I am obsessed with urban soil health, so when I got a phone call in mid May from Steven of the Seeds of Peace Collective, I realized a soil ship had floated in. Seeds of Peace is a collective of accomplished cooks and trained street medics, based in Missoula, who provide delicious home cooked food in support of non-violent social movements. They were in Chicago to set up a free community kitchen to serve thousands of NATO conference protestors. Steven said they needed my assistance with their food waste as they had already overwhelmed a small urban garden’s compost bin.
It was late, so I waited until morning and drove my pickup to their site – a parking lot between a community center and an auto parts store. The scene was impressive: a maroon biodiesel school bus with windows dressed in curtains screen printed with frying pans and butcher knives and the largest wok and cast iron pan I have ever seen. A purple tent stretched from the bus into the lot overhanging a to-code outdoor kitchen with multiple burner stoves, wash sinks, prepping area and boxes of produce, mostly organic. At least 12 people stood prepping food for the day. Gallons and gallons of salad and stir fry ingredients were being tossed and mixed in 30 gallon coolers with small wooden oars.
Every day for a week, I picked up the 100 or so gallons of food waste a day and provided them with extra large garbage cans to pour their waste into. Their kitchen was three miles from the rallying area. Once the food was prepared, they would pack a flat bed with it and a few tables and trundle off to the park to serve their healthy, delicious food free of charge.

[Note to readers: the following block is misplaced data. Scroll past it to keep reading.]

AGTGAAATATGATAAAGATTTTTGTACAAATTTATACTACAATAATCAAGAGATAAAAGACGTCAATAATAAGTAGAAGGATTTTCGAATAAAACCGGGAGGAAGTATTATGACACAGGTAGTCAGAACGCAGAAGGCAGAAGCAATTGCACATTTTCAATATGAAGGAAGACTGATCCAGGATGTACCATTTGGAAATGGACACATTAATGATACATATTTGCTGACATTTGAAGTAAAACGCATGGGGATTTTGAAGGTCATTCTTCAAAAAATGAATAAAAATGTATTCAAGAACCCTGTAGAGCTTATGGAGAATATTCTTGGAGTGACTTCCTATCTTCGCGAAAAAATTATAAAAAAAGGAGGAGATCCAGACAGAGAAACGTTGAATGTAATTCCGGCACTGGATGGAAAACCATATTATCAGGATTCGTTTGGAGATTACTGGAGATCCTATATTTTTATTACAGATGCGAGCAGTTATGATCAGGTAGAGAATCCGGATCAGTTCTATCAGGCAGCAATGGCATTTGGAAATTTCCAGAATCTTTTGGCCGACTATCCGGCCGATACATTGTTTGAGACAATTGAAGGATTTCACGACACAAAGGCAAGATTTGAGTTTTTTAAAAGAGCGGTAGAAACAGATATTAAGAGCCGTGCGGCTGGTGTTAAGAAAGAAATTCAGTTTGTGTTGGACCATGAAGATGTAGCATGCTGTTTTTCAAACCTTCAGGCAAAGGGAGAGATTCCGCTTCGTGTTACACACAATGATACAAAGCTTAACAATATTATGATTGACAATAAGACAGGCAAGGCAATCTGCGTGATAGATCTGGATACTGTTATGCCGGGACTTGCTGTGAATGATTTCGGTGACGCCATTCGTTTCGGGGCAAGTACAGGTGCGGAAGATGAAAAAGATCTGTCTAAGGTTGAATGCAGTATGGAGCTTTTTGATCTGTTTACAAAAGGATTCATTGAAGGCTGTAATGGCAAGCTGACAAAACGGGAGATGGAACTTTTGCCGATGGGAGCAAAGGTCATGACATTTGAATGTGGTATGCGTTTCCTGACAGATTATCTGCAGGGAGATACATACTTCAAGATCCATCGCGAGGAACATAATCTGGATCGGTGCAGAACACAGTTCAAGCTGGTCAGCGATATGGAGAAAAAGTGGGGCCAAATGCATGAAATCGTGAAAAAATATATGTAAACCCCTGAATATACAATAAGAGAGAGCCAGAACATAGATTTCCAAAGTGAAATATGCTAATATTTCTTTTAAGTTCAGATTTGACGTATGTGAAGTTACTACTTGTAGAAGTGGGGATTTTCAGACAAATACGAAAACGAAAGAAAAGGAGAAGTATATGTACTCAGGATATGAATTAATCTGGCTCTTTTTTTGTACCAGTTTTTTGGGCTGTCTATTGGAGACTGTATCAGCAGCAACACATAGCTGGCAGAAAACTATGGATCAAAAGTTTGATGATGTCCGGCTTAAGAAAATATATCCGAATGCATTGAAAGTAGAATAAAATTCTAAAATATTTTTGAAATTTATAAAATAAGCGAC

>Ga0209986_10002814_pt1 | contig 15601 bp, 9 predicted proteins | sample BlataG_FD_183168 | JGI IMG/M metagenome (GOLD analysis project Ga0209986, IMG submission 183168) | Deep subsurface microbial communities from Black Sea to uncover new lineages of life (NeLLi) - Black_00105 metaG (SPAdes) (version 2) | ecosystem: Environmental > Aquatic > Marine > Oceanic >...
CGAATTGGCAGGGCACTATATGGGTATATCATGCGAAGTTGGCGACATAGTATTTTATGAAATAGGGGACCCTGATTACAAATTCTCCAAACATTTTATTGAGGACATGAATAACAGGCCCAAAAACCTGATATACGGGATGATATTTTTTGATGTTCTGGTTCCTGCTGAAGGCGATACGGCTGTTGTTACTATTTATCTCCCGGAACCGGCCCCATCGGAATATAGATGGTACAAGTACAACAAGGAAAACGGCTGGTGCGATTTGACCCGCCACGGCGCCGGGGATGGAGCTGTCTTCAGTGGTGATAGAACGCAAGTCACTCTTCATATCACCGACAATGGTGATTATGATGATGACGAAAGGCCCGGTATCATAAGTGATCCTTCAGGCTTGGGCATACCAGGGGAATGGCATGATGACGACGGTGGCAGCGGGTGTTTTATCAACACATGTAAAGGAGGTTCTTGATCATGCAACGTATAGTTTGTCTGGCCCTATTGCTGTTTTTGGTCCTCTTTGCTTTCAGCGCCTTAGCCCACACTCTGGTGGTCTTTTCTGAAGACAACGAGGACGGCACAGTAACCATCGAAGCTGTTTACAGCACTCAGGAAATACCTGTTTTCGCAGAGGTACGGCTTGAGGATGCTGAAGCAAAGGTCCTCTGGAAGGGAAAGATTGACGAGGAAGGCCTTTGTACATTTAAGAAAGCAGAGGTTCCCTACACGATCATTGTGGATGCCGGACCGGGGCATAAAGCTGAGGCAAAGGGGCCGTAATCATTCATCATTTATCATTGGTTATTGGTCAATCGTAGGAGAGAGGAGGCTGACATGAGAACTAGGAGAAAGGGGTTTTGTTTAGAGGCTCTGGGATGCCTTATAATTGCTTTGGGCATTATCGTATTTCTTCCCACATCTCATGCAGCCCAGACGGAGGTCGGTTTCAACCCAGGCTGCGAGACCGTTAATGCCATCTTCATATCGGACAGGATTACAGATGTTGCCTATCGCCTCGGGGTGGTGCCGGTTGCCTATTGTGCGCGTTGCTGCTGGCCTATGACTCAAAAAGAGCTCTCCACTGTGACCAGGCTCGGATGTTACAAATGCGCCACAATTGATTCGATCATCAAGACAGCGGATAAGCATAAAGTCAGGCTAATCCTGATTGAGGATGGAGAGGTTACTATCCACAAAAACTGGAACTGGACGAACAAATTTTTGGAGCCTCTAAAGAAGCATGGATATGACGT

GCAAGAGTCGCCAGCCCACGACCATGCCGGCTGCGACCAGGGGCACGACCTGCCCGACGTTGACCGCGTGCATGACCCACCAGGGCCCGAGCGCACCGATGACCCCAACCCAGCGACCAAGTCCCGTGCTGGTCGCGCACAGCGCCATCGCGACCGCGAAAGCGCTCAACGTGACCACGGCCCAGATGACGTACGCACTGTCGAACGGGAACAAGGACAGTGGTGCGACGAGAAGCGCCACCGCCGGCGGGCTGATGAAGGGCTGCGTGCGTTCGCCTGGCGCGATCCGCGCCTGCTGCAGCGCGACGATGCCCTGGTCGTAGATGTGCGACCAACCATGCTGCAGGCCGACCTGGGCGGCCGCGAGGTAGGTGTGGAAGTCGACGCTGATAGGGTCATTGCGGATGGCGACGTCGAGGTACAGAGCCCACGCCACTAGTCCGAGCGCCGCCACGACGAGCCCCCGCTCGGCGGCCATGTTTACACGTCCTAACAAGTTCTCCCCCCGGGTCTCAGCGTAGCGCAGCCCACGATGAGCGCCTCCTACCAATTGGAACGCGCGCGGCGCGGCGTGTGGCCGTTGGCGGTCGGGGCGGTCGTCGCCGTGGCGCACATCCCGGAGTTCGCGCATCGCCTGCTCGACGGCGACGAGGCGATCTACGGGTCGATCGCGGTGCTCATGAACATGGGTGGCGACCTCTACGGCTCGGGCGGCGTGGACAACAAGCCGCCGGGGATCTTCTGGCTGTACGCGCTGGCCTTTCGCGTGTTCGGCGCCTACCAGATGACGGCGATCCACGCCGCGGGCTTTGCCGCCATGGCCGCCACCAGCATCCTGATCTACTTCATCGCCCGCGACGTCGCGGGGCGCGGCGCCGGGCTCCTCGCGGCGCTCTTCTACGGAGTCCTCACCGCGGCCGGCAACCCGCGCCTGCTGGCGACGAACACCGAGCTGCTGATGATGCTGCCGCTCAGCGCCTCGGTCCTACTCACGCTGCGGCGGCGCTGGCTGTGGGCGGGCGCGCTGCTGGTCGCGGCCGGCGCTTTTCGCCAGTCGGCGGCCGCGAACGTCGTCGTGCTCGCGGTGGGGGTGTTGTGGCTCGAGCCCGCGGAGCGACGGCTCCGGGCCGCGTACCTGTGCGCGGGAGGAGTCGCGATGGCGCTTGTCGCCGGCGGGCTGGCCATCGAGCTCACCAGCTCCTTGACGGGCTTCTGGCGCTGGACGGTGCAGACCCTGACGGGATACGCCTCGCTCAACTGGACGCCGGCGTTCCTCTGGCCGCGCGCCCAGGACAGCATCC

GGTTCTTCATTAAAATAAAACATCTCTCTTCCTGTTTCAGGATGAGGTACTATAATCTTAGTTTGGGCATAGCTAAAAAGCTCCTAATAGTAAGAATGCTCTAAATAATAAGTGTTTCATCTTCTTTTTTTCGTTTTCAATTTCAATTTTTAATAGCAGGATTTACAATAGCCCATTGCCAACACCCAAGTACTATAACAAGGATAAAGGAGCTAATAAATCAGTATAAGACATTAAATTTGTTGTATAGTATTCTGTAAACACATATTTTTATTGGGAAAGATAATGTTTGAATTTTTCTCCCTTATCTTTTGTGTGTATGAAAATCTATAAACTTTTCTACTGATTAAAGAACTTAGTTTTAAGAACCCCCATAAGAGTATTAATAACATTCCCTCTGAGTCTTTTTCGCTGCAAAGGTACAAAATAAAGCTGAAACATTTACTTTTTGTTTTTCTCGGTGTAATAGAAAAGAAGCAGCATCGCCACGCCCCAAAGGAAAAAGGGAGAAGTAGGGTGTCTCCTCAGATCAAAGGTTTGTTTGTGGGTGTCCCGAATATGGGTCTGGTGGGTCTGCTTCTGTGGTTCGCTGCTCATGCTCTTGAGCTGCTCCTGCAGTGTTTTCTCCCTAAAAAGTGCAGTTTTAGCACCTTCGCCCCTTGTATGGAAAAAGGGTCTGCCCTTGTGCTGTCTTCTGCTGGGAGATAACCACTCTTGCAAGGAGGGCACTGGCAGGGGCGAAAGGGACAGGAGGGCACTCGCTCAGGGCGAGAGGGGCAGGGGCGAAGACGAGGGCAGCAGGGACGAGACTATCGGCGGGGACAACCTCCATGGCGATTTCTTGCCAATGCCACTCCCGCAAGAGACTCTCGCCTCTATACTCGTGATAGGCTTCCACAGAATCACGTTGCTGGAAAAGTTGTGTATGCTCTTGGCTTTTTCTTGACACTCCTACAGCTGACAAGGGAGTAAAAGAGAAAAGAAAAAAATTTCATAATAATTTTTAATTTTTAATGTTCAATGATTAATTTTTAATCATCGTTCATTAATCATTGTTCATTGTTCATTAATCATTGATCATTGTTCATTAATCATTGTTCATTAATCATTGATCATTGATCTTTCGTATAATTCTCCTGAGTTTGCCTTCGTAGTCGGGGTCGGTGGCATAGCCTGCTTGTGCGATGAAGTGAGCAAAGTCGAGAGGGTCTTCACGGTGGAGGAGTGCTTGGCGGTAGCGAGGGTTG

One pick up was an entire garbage can of delicious looking chickpea and sweet potato curry that had fermented in the sun due to the police blocking their passage to the Park. It made me cry to compost that delicious looking curry. I had to use a couple of bales of straw and dumpstered cardboard from my carbon stockpile to take care of so much nitrogenous waste. Over the past month, the pile, well integrated and covered with a thick layer of straw reached thermophilic temperatures and now is in its mesophilic stage. Most of the food is just residual moisture now and the pile has dropped in volume by at least 20% due to composting and evaporation. So much future soil!
Thanks Steven, Sarah, Patrick and the rest of you of the Seeds of Peace Collective. May you meet with strong hearts and hands on the road.